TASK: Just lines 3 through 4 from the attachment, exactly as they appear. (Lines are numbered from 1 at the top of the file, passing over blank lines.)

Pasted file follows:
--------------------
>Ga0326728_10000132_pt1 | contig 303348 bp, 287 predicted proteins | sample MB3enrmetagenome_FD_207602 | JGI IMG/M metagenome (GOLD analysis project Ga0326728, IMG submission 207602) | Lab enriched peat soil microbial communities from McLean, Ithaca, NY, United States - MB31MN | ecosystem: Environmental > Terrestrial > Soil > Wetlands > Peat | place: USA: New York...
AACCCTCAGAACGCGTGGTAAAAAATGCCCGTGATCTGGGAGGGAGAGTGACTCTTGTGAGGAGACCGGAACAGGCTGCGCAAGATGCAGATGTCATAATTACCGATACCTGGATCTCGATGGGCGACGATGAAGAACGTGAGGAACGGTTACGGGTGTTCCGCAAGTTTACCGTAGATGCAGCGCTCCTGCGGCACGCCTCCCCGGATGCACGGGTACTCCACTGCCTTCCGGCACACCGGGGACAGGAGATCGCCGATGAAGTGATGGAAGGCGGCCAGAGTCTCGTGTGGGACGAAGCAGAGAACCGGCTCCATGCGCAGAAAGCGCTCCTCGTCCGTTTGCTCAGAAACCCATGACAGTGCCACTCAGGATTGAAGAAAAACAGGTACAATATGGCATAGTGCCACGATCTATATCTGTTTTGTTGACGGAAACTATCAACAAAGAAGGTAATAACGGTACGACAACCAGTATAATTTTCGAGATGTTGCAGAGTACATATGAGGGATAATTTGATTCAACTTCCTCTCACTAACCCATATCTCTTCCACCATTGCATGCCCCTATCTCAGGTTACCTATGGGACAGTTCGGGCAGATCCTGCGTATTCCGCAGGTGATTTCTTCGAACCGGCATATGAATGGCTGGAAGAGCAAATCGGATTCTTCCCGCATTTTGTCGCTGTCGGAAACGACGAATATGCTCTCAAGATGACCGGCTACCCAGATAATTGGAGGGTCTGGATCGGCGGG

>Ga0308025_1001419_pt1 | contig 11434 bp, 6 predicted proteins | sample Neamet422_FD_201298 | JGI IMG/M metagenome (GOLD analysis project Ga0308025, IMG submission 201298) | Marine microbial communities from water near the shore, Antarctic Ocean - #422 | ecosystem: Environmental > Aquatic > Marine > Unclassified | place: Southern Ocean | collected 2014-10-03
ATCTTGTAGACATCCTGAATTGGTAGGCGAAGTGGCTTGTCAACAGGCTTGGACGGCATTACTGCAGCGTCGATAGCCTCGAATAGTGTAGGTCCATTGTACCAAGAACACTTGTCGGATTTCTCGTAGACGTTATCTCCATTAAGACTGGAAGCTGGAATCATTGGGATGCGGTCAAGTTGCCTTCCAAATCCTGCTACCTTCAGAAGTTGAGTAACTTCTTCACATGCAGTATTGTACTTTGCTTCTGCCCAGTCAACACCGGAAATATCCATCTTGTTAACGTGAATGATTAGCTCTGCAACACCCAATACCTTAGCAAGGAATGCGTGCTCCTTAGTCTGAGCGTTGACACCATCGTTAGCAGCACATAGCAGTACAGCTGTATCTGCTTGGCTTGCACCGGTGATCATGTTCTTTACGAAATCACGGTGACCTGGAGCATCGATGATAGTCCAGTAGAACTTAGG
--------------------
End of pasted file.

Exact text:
>Ga0308025_1001419_pt1 | contig 11434 bp, 6 predicted proteins | sample Neamet422_FD_201298 | JGI IMG/M metagenome (GOLD analysis project Ga0308025, IMG submission 201298) | Marine microbial communities from water near the shore, Antarctic Ocean - #422 | ecosystem: Environmental > Aquatic > Marine > Unclassified | place: Southern Ocean | collected 2014-10-03
ATCTTGTAGACATCCTGAATTGGTAGGCGAAGTGGCTTGTCAACAGGCTTGGACGGCATTACTGCAGCGTCGATAGCCTCGAATAGTGTAGGTCCATTGTACCAAGAACACTTGTCGGATTTCTCGTAGACGTTATCTCCATTAAGACTGGAAGCTGGAATCATTGGGATGCGGTCAAGTTGCCTTCCAAATCCTGCTACCTTCAGAAGTTGAGTAACTTCTTCACATGCAGTATTGTACTTTGCTTCTGCCCAGTCAACACCGGAAATATCCATCTTGTTAACGTGAATGATTAGCTCTGCAACACCCAATACCTTAGCAAGGAATGCGTGCTCCTTAGTCTGAGCGTTGACACCATCGTTAGCAGCACATAGCAGTACAGCTGTATCTGCTTGGCTTGCACCGGTGATCATGTTCTTTACGAAATCACGGTGACCTGGAGCATCGATGATAGTCCAGTAGAACTTAGG